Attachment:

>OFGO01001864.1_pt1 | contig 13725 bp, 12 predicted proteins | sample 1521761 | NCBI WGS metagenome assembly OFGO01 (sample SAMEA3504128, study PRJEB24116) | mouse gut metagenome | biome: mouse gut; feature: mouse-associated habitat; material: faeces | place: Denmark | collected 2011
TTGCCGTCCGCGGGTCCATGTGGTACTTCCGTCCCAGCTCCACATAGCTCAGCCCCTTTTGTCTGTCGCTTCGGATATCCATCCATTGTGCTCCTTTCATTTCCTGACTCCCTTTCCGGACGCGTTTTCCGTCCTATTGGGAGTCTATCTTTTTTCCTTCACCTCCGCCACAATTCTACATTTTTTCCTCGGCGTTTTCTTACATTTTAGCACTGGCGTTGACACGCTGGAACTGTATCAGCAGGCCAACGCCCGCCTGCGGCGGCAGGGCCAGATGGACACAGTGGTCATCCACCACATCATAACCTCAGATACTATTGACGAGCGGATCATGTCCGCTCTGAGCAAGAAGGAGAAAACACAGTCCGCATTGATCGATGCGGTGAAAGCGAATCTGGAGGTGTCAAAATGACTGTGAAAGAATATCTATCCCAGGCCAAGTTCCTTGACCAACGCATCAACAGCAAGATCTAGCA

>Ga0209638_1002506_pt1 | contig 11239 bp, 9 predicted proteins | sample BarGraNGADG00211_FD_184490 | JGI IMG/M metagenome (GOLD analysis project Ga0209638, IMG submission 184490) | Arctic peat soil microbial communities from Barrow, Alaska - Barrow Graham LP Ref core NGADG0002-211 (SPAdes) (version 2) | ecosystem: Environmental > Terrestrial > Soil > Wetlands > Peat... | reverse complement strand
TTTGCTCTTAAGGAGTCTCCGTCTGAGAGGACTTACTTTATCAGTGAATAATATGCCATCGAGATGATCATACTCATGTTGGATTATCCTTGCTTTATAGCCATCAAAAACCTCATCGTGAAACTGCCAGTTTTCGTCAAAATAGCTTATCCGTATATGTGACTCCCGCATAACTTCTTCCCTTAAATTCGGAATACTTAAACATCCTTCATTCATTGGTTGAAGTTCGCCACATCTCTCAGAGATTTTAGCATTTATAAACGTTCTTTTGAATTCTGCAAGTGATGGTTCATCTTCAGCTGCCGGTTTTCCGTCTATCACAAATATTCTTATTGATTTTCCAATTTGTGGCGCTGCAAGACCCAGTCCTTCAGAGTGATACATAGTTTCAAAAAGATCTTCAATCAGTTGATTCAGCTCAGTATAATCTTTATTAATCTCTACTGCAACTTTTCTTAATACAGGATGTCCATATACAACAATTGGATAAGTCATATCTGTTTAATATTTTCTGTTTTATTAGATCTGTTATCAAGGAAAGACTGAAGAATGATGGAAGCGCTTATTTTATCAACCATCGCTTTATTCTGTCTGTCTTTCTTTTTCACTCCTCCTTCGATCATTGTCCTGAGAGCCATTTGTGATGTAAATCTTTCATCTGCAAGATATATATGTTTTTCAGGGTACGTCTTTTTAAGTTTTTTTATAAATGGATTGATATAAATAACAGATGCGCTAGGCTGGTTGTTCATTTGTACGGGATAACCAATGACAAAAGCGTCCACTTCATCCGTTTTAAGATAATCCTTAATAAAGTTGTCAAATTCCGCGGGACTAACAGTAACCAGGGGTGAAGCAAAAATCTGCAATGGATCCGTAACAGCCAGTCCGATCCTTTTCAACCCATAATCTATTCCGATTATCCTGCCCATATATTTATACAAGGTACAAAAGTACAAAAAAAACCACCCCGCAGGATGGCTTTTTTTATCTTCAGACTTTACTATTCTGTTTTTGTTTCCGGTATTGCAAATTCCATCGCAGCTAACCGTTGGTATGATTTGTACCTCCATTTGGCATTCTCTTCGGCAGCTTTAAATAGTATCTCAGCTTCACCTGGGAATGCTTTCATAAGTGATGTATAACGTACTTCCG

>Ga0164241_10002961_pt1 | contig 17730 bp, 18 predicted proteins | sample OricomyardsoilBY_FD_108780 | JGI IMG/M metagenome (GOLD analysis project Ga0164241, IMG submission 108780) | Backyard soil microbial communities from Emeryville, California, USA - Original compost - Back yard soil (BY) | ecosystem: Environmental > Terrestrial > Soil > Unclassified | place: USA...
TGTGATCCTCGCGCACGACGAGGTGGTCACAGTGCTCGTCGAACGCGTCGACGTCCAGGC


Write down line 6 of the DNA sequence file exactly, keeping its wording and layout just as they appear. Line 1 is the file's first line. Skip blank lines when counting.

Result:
TGTGATCCTCGCGCACGACGAGGTGGTCACAGTGCTCGTCGAACGCGTCGACGTCCAGGC